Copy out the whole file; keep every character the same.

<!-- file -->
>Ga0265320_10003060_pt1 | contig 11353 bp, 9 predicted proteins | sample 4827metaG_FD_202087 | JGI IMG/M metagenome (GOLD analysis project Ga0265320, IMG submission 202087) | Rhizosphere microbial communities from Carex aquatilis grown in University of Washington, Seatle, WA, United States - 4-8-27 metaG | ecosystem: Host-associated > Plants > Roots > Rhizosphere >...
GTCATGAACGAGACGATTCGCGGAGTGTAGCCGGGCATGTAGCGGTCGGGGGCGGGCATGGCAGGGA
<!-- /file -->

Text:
>Ga0265320_10003060_pt1 | contig 11353 bp, 9 predicted proteins | sample 4827metaG_FD_202087 | JGI IMG/M metagenome (GOLD analysis project Ga0265320, IMG submission 202087) | Rhizosphere microbial communities from Carex aquatilis grown in University of Washington, Seatle, WA, United States - 4-8-27 metaG | ecosystem: Host-associated > Plants > Roots > Rhizosphere >...
GTCATGAACGAGACGATTCGCGGAGTGTAGCCGGGCATGTAGCGGTCGGGGGCGGGCATGGCAGGGA